Clark, A.P. & Schuttinga, J.A. Osteoporosis Int (1992) 2: 195. doi:10.1007/BF01623926
Osteoporosis is a crippling affliction in which bone mass decreases, making it more susceptible to fracture. In postmenopausal women it presents most often as a hip, spinal, or forearm fracture. Adult women face a 15% lifetime risk of a hip fracture, and the annual costs of hip fractures alone are estimated at $7.3 billion in the United States. Since the 1970s, estrogen/progestogen therapy has been recognized as an effective intervention that reduces the risk of fractures. Recently, the development of methods for accurately determining bone mass and thus helping to predict bone fracture risk has made this intervention attractive for use in a targeted population.
This report analyzes the health care costs and calculates the cost savings of coupling bone mineral density screening at the time of menopause with long-term estrogen/progestogen therapy for those most at risk for developing fractures. The model assumes that a cohort of 100000 American white women, aged 50, are screened for bone mineral density and that 90% of the high-risk group (density <0.85 g/cm3) and 70% of the mid-risk group (density between 0.85 and 1.00 g/cm3) elect to take hormone replacement therapy for 15 years. Based on calculations of the costs of screening and hormone replacement therapy, and the savings in cost of treatment and lost productivity from reduced fractures, it is estimated that the present value of savings in cost of illness for this cohort over a 40-year period is $5.1 million. In present value terms, total net savings of $27.6 million attributable to screening and hormonal therapy are projected, over a 40-year period, assuming that 50% of the 1.09 million American white women who reached age 50 in 1988 are screened as described for the cohort. Similar, if not greater, savings could be expected for populations reaching age 50 in subsequent years.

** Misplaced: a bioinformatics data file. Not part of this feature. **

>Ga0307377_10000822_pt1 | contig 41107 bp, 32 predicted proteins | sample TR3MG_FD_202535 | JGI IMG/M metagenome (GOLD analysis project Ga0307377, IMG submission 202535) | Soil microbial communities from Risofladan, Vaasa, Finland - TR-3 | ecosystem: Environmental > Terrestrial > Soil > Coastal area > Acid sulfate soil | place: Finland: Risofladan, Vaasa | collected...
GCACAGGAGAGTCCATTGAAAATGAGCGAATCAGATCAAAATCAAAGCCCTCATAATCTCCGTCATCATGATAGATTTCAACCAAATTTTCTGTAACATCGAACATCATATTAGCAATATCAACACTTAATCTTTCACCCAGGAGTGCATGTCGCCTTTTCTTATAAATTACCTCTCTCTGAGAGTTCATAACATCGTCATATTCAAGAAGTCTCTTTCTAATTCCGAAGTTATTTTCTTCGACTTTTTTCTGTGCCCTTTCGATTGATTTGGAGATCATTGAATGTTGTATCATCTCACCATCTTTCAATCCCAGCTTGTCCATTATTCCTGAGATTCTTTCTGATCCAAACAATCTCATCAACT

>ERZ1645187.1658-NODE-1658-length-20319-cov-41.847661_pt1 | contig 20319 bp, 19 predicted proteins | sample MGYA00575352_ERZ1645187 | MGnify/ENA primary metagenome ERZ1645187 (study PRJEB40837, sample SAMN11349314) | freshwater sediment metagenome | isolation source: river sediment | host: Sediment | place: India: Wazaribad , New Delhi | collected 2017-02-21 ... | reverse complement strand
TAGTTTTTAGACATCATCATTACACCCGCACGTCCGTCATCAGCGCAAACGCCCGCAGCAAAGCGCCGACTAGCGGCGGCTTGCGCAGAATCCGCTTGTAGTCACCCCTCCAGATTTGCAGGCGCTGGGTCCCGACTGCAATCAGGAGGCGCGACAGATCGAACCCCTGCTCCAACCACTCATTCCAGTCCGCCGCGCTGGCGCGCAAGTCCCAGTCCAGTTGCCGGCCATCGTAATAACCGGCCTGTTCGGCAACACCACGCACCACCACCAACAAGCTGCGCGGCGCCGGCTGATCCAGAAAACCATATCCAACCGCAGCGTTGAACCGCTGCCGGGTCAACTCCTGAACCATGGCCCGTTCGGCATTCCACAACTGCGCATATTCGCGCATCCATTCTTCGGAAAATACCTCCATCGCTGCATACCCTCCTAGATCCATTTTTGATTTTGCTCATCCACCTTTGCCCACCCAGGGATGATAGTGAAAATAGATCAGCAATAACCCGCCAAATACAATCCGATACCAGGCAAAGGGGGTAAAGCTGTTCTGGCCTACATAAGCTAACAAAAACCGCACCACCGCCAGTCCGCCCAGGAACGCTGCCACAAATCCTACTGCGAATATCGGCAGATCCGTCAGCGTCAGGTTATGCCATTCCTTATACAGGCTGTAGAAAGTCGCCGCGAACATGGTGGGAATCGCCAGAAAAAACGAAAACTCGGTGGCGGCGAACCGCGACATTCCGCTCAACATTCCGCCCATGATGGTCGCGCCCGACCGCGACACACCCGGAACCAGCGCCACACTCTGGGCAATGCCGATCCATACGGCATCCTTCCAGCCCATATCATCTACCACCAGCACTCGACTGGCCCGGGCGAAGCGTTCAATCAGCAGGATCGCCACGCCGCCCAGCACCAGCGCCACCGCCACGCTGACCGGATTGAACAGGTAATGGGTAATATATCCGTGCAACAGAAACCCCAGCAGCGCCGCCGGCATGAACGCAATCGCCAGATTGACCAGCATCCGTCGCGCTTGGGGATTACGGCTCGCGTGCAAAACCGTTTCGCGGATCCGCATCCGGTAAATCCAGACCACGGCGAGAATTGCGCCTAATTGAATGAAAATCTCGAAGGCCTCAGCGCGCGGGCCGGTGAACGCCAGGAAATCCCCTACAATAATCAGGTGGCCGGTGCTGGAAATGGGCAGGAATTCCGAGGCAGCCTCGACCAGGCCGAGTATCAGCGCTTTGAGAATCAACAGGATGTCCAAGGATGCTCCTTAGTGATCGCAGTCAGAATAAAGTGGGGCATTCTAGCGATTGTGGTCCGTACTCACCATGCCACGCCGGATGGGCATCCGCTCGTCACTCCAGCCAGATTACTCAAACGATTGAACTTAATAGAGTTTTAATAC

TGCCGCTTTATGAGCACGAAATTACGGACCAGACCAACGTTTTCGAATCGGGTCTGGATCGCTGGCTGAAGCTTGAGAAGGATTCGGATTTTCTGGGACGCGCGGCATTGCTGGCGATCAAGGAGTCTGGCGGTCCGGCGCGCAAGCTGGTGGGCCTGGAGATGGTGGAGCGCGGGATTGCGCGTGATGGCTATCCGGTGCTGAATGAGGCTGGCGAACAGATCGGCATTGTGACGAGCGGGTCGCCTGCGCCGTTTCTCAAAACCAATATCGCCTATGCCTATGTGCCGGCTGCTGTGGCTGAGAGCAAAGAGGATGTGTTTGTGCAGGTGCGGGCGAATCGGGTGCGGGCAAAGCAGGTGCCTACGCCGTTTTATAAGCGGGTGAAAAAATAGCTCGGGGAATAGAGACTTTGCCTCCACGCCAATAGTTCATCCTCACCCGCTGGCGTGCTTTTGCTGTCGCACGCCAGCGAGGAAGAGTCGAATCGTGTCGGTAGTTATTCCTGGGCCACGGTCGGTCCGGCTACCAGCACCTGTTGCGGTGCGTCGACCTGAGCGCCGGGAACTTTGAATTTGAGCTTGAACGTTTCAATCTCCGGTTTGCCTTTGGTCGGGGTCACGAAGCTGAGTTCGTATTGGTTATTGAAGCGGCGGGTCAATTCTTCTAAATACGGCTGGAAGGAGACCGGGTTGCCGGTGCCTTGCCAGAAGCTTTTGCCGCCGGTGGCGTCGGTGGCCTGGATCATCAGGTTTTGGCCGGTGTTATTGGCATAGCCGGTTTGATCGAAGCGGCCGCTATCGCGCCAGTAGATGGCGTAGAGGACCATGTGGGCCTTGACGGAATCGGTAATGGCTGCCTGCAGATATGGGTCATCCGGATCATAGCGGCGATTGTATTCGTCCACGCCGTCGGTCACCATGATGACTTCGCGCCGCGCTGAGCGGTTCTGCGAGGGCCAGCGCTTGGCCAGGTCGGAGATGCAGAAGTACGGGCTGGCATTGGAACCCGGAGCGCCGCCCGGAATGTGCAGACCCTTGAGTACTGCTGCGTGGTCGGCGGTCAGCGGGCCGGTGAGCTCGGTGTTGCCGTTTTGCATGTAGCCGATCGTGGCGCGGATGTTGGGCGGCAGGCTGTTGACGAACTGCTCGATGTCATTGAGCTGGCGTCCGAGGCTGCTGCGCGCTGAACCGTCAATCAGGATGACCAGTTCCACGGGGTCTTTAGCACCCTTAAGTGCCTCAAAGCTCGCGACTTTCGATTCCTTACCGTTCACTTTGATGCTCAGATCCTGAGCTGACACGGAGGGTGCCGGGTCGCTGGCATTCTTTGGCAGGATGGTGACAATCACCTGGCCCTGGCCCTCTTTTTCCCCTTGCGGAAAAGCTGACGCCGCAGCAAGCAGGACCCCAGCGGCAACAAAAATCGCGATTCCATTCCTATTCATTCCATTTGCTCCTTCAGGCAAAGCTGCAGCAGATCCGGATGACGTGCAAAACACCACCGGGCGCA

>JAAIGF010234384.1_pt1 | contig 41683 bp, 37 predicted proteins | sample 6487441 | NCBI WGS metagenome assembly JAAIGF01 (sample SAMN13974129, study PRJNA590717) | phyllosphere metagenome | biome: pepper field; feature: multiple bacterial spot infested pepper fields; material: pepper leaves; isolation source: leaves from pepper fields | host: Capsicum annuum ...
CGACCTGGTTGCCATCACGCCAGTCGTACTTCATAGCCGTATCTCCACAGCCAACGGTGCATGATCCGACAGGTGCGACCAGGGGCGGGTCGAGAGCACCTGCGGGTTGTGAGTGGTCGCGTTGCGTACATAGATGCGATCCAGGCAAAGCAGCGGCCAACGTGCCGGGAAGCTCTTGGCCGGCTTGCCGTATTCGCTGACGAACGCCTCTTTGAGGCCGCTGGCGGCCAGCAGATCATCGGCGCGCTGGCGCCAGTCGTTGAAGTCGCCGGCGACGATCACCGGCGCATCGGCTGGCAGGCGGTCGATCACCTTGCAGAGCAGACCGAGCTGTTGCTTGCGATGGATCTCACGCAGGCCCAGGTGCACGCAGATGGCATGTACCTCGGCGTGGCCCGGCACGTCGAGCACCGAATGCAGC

Bone mineral density screeningHealth care costsHip fractureHormone replacement therapyOsteoporosis